It was a very good meeting and helped to reinforce the already good relationship between the U.S. and coalition military, the Afghan military, and the Tajik military and border forces.
Question (IRNA, Iranian Information Agency): How do you evaluate the security situation in Afghanistan on the eve of parliamentary elections?
GB: I have been in Afghanistan in my posting for about a year and half now, and I have seen a continual improvement of the security situation. Last year, in my view, the terrorists there - Al-Qa'ida, the Taliban, Hekmatyar's group - suffered four major strategic defeats. They were defeated when the Afghans passed their constitution; they were defeated when the Afghan people came out in over 10 million in numbers to register; they were defeated during the election when 8.5 million Afghans came out and voted for democratic government; and they were defeated a fourth time when President Karzai was inaugurated and appointed his cabinet. Those were four major losses for terrorists last year.
This year we have five more months before the parliamentary elections in September, and I am sure that the terrorist organizations are going to try to interrupt that - but they will be unsuccessful. The Afghan people will come out and vote once again for their future. They have rejected terrorism and they voted for democracy, and that makes the whole region a safer place.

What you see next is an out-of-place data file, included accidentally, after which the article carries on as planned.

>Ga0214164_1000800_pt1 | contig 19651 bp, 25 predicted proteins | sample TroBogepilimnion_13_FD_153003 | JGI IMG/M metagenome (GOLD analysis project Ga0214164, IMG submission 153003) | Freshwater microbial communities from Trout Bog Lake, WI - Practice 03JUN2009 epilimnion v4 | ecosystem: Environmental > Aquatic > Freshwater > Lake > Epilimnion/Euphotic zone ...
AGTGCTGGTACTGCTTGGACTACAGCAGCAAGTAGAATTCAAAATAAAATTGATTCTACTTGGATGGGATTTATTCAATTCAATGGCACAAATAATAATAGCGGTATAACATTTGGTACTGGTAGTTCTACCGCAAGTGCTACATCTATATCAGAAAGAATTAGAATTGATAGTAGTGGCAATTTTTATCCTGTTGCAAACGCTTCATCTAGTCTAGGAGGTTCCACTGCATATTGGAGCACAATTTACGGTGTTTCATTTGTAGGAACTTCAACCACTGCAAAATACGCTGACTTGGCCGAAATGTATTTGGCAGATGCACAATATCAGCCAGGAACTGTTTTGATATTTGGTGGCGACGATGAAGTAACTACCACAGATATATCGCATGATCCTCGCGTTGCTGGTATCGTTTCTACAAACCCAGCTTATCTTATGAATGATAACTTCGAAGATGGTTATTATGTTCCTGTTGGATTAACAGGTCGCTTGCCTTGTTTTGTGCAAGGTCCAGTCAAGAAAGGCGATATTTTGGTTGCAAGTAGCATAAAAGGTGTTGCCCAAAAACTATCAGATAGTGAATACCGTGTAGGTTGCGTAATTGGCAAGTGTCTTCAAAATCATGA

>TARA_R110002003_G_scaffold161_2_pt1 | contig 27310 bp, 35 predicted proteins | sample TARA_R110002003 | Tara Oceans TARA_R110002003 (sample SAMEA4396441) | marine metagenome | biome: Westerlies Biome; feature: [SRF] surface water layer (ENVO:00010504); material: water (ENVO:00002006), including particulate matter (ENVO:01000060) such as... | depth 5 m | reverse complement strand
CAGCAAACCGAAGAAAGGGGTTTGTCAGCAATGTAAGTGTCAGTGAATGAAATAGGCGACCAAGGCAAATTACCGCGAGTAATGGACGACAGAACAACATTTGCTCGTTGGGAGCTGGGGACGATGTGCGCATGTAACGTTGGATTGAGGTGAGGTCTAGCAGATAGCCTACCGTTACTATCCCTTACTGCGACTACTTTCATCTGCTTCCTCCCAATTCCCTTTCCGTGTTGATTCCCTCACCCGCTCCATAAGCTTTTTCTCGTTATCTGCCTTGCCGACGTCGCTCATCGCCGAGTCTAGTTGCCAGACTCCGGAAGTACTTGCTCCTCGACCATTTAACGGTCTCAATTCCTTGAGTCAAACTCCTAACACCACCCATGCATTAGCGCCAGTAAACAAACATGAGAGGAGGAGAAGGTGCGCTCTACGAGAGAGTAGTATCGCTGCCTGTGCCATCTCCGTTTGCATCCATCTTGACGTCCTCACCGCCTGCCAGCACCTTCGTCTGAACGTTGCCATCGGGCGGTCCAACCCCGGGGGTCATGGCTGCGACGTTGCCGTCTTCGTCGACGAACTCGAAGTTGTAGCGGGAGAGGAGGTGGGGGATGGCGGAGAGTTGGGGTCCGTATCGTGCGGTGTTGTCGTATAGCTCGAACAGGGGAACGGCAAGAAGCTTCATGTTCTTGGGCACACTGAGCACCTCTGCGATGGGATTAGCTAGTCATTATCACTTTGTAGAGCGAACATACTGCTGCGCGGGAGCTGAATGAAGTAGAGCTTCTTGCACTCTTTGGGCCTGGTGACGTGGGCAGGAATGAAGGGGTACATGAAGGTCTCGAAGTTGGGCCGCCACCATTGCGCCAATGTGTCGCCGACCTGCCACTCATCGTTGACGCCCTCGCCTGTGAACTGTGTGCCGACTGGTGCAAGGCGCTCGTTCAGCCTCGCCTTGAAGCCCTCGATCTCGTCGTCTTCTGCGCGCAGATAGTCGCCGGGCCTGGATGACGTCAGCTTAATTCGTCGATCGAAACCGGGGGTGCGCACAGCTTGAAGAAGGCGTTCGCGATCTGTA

Question (ITAR-TASS, Russian News Agency): General, did you discuss with President Rahmonov the support that Tajikistan can make to your anti-terrorist actions in Afghanistan?
GB: We had more broadly focused discussions looking at counter-narcotics issues and border-security issues - more with regard to how we can continue to build close relations with Tajik military forces and border forces here. We continue to look at opportunities for the U.S. military and the Tajik military to work together to help build better capabilities for counterterrorism here in this region.
Question (Reuters): Will the number of U.S. troops change in Afghanistan in the next year?
GB: We continue to look at the requirements for security forces and troop presence in Afghanistan. For the first time recently, there is a larger force in the Afghan National Army - the new national army - than there are with coalition military forces that under my command. The Afghan National Army now has over 22,000 troops.
We continually evaluate the number of forces required in Afghanistan based on the threat and the success of Afghan National Army and now the new expansion of NATO as they continue to grow their forces in Afghanistan and take a larger and larger security role. But I can tell you the United States has a long-term commitment to the success of the Afghan people as they embark on their democratic processes.
Kabul gets new customs chief
Pajhwok Afghan News 04/17/2005 By Mustafa Basharat and Frozan Danish Rahmani
KABUL - Abdul Basir Bahrami has been appointed as the new head of customs department of the Kabul province, according to a decree of President Hamid Karzai.